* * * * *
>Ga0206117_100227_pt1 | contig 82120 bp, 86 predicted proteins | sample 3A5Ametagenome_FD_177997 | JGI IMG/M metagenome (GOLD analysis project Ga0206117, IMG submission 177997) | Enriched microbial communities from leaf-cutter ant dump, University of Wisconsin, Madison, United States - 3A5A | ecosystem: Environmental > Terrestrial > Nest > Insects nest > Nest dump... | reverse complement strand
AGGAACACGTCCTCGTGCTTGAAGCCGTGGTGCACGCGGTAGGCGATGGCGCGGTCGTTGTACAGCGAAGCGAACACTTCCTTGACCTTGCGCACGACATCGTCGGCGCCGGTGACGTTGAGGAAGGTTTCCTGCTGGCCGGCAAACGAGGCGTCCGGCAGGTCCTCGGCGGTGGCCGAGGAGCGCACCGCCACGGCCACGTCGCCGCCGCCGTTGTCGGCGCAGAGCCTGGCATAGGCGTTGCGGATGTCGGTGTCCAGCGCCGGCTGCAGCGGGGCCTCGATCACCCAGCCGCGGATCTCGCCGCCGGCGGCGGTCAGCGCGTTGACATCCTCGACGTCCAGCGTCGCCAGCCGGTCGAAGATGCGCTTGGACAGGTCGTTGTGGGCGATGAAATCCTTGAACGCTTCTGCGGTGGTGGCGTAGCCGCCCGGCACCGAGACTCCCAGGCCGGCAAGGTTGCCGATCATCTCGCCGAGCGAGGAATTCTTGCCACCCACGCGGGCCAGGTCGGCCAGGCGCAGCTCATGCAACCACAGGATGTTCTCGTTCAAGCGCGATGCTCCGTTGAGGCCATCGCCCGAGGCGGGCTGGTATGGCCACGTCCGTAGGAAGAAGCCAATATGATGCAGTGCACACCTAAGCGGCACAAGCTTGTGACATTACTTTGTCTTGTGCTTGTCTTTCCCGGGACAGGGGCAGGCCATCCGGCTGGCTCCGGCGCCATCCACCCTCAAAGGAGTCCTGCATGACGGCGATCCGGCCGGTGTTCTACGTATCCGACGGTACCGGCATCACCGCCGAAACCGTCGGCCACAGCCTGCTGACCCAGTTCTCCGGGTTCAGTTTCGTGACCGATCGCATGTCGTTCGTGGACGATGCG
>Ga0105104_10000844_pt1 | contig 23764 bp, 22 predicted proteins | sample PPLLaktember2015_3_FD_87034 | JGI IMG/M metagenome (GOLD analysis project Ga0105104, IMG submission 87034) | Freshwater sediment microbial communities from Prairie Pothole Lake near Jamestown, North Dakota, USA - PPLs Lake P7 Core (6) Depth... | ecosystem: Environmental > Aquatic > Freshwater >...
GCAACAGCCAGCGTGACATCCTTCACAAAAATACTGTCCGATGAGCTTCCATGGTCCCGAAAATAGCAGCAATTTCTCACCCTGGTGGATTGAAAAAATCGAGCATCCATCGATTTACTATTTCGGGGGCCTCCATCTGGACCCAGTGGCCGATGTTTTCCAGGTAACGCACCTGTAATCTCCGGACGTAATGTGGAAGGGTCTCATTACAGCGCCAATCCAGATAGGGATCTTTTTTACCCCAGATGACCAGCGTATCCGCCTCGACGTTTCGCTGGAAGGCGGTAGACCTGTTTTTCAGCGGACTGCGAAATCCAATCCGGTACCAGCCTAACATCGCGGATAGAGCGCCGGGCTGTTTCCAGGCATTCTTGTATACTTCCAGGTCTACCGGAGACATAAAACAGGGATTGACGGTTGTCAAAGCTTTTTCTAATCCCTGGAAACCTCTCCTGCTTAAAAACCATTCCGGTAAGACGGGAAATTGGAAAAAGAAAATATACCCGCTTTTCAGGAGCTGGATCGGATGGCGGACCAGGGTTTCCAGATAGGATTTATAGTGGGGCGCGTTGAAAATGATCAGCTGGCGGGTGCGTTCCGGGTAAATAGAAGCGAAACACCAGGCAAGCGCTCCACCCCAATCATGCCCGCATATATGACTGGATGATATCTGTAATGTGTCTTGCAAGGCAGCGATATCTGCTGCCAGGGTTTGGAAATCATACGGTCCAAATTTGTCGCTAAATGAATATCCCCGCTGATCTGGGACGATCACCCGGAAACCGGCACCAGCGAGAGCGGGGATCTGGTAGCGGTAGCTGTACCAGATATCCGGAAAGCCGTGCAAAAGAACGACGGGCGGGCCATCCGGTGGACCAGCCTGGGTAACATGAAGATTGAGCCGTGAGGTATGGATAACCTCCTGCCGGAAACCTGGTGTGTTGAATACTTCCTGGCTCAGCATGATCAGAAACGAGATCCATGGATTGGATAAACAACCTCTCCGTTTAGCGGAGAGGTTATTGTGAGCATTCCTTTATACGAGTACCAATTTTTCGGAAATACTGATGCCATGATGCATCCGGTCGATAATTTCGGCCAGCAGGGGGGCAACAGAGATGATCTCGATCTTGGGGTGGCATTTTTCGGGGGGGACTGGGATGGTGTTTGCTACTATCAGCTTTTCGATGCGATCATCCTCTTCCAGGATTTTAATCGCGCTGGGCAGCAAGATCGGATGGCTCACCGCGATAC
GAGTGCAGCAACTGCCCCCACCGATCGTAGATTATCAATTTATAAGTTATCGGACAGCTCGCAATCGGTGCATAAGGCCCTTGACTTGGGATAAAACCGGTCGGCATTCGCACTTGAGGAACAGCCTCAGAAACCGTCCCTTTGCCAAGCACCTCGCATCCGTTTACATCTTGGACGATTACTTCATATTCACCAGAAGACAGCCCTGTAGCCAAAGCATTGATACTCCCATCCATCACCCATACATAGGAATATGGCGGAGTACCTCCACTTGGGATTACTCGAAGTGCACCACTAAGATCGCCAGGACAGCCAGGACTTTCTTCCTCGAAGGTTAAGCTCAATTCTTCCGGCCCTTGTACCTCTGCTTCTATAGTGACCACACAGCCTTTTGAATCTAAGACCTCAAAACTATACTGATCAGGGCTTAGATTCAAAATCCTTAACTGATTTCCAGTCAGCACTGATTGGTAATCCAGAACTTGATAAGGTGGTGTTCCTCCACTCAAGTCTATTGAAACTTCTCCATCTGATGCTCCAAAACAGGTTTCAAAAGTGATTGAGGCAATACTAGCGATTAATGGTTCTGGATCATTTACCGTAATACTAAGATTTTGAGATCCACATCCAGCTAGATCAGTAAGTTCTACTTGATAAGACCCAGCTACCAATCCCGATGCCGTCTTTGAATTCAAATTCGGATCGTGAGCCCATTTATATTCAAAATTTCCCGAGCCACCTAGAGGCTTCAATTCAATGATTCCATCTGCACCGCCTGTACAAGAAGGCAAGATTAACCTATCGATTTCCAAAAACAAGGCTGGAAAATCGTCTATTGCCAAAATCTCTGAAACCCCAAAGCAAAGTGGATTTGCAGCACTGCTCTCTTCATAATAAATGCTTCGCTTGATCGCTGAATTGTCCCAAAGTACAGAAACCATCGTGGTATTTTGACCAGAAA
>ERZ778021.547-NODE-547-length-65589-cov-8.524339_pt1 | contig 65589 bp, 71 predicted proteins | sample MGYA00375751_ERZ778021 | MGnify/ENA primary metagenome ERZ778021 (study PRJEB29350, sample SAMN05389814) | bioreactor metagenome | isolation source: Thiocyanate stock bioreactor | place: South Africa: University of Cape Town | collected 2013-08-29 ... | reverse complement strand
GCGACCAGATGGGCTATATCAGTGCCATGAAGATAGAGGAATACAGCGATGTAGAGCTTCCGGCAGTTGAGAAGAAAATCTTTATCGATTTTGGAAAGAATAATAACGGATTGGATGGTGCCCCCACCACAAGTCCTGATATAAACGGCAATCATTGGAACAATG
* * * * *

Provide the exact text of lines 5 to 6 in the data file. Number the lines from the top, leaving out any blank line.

GAGTGCAGCAACTGCCCCCACCGATCGTAGATTATCAATTTATAAGTTATCGGACAGCTCGCAATCGGTGCATAAGGCCCTTGACTTGGGATAAAACCGGTCGGCATTCGCACTTGAGGAACAGCCTCAGAAACCGTCCCTTTGCCAAGCACCTCGCATCCGTTTACATCTTGGACGATTACTTCATATTCACCAGAAGACAGCCCTGTAGCCAAAGCATTGATACTCCCATCCATCACCCATACATAGGAATATGGCGGAGTACCTCCACTTGGGATTACTCGAAGTGCACCACTAAGATCGCCAGGACAGCCAGGACTTTCTTCCTCGAAGGTTAAGCTCAATTCTTCCGGCCCTTGTACCTCTGCTTCTATAGTGACCACACAGCCTTTTGAATCTAAGACCTCAAAACTATACTGATCAGGGCTTAGATTCAAAATCCTTAACTGATTTCCAGTCAGCACTGATTGGTAATCCAGAACTTGATAAGGTGGTGTTCCTCCACTCAAGTCTATTGAAACTTCTCCATCTGATGCTCCAAAACAGGTTTCAAAAGTGATTGAGGCAATACTAGCGATTAATGGTTCTGGATCATTTACCGTAATACTAAGATTTTGAGATCCACATCCAGCTAGATCAGTAAGTTCTACTTGATAAGACCCAGCTACCAATCCCGATGCCGTCTTTGAATTCAAATTCGGATCGTGAGCCCATTTATATTCAAAATTTCCCGAGCCACCTAGAGGCTTCAATTCAATGATTCCATCTGCACCGCCTGTACAAGAAGGCAAGATTAACCTATCGATTTCCAAAAACAAGGCTGGAAAATCGTCTATTGCCAAAATCTCTGAAACCCCAAAGCAAAGTGGATTTGCAGCACTGCTCTCTTCATAATAAATGCTTCGCTTGATCGCTGAATTGTCCCAAAGTACAGAAACCATCGTGGTATTTTGACCAGAAA
>ERZ778021.547-NODE-547-length-65589-cov-8.524339_pt1 | contig 65589 bp, 71 predicted proteins | sample MGYA00375751_ERZ778021 | MGnify/ENA primary metagenome ERZ778021 (study PRJEB29350, sample SAMN05389814) | bioreactor metagenome | isolation source: Thiocyanate stock bioreactor | place: South Africa: University of Cape Town | collected 2013-08-29 ... | reverse complement strand